There is a certain logic that goes into the construction of mobile homes. What that logic is still baffles scientists today. These engineered houses have followed a unique path on their way to becoming the scorn of society. Three distinct eras make up the tin can timeline. In each evolutionary shift, manufacturers found new ways to build a better house trap.
The Classic Era boasts the definitive trailer; the image most people have when “mobile home” is spoken. Spanning the post-war years to the mid-70’s, these homes belong moving 55 mph behind a semi: shiny, streamlined aluminum vessels, complete with turn signals and license plates, built for ease of transportation, but not durability or appearance. Ironic, as once anchored, these things rarely budge. Moving a trailer costs more than it’s worth. They become mobile only when a tornado sends them to Oz. The moment I moved into mine, I sang, “If I only had a brain.”
Underneath are iron trailer frames designed by good-old American ingenuity. They are adorned with structures designed by Tinkertoy Tech. Every wall, roof, floor, ceiling, and cabinet is framed with spindly excuses for support. In construction terms, they are 1″ x 1″ studs. In measurement terms, they are ¾” x ¾” sticks. In architectural terms, they are spaghetti. This linguini lumber is held together with two-foot long screws, which serve as the support system. Cheap aluminum siding makes up the exterior, cheap paneling takes up the interior. Sandwiched inside these less-than-sandwich-thick walls is just enough insulation to insult the occupant. These pathetic partitions hold nothing out, save for heat in winter climates. Often, the yards between trailers are warmer than their insides. The local utility company sent me a thank-you note for buying an energy-gobbling residence. Wafer-thin walls also allow free flow of sound. Neighbors often phoned to request I turn down the volume on my soup.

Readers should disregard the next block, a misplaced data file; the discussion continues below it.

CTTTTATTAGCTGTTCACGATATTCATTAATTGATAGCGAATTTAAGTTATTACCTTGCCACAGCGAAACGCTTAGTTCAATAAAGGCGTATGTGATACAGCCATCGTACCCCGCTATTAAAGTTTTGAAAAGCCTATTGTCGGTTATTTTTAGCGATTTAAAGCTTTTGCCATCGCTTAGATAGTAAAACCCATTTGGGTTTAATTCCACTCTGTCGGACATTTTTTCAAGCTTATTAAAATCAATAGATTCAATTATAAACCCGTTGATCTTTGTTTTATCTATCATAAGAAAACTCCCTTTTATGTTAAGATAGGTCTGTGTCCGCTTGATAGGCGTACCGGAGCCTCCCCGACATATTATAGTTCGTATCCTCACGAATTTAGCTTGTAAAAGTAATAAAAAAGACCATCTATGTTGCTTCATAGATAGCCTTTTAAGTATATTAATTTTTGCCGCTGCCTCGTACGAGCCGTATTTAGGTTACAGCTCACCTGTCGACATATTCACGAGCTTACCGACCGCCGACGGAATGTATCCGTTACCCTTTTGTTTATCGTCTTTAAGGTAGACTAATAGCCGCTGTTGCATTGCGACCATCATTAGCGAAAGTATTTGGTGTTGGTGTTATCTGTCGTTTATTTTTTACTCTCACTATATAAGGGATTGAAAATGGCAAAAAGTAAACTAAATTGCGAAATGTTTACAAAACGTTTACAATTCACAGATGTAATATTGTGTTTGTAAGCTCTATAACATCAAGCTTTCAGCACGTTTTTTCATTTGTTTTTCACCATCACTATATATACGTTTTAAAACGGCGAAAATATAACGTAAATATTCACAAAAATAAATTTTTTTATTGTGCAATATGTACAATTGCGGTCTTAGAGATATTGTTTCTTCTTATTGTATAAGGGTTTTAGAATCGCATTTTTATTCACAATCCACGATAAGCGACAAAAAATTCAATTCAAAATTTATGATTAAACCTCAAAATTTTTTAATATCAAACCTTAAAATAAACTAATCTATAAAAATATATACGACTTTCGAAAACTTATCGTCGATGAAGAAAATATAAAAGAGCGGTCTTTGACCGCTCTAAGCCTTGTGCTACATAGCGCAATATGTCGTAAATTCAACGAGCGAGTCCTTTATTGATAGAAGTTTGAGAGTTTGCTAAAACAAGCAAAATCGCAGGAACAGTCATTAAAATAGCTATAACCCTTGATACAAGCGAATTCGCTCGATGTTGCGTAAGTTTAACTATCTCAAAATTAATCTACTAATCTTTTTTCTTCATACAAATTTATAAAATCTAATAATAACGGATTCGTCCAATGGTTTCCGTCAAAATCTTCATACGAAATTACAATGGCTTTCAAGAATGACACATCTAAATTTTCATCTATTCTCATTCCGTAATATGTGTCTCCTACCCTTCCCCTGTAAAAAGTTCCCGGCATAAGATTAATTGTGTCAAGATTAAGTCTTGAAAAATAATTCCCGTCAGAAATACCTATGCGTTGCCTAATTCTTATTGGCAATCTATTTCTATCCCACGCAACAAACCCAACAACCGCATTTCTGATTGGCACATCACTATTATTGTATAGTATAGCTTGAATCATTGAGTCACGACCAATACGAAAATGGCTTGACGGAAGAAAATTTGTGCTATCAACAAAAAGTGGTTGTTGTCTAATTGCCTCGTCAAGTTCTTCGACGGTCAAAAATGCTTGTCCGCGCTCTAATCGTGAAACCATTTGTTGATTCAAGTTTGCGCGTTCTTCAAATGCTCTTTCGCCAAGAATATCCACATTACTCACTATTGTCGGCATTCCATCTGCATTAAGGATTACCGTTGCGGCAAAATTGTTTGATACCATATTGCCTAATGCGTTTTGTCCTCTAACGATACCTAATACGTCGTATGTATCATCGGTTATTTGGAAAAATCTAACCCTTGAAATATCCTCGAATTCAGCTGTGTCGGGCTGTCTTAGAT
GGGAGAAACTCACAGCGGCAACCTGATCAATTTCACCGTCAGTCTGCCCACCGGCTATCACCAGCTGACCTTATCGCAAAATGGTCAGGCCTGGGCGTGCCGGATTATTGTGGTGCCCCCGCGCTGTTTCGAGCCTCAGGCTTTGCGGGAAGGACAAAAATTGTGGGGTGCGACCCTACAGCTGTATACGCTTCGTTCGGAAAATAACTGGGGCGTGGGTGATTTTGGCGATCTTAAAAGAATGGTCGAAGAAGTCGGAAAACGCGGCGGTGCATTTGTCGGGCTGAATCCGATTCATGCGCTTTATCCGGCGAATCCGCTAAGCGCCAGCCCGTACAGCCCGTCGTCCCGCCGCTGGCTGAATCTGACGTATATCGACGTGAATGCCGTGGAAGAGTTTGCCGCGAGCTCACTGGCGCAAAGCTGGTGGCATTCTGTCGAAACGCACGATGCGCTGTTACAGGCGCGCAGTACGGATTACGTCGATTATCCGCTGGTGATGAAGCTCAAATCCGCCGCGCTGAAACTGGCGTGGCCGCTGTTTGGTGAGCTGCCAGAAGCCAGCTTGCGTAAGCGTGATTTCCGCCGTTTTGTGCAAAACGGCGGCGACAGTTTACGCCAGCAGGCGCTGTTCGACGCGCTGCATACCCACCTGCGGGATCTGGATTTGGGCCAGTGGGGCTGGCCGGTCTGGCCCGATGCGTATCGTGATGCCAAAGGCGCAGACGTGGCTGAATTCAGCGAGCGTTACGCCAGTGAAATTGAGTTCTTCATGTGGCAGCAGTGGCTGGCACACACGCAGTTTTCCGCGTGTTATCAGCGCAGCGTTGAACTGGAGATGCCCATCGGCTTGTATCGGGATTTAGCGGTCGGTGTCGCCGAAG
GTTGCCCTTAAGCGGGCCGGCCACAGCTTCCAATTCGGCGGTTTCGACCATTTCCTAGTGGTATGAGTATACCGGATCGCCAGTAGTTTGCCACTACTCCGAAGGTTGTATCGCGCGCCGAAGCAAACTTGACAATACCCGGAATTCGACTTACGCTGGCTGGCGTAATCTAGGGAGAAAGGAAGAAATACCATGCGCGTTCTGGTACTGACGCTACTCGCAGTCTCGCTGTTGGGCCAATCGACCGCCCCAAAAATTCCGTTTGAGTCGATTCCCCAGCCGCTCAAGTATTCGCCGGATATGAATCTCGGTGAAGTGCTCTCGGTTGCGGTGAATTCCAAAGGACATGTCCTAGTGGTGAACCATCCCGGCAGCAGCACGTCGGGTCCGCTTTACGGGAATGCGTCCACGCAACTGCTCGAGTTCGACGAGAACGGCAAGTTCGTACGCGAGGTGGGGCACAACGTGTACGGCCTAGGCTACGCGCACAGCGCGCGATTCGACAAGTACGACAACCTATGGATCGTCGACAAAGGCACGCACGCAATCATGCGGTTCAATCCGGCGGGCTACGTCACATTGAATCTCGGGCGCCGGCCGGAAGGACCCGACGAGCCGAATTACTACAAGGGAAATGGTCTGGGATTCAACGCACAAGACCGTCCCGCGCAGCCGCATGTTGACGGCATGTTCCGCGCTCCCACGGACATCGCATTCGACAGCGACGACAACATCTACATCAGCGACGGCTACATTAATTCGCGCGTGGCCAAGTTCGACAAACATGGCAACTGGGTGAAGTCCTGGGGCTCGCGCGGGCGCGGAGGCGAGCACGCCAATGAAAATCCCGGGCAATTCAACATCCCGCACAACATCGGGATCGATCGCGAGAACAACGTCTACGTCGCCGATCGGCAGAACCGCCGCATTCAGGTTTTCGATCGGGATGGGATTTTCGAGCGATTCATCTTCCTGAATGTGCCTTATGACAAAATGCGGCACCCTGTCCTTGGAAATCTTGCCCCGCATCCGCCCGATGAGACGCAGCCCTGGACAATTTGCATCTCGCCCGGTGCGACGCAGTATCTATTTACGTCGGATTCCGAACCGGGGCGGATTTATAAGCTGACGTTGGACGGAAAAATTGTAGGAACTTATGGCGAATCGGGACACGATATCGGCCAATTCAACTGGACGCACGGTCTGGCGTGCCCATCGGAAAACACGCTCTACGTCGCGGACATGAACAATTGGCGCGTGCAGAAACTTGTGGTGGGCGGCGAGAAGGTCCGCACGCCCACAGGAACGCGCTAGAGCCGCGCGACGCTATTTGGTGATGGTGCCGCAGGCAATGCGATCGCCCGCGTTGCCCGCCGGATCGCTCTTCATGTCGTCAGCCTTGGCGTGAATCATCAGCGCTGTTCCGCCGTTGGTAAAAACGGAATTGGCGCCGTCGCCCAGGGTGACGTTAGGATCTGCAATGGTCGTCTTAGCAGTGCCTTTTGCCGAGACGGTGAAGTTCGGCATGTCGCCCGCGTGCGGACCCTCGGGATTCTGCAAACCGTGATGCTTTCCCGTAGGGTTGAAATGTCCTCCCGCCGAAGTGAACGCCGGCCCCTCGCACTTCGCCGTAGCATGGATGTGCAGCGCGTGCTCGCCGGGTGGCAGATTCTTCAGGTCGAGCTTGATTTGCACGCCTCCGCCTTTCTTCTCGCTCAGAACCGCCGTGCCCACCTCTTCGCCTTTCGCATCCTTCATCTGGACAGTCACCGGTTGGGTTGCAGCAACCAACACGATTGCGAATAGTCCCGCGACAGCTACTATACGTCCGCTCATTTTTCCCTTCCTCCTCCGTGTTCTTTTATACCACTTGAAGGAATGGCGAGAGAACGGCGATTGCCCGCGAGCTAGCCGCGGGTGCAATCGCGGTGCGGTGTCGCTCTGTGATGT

These prefabricated palaces have flooring akin to graham crackers. It was important not to spill milk; trailer floors form unique contours when dunked. A walk through my place caused ears to pop from altitude change. I handed out gum and barf bags at the front door. Once, a rather large guest had the floor give way underneath him. The carpet saved his fall, stretching to create a living room crater. My dog slept in it like a hammock.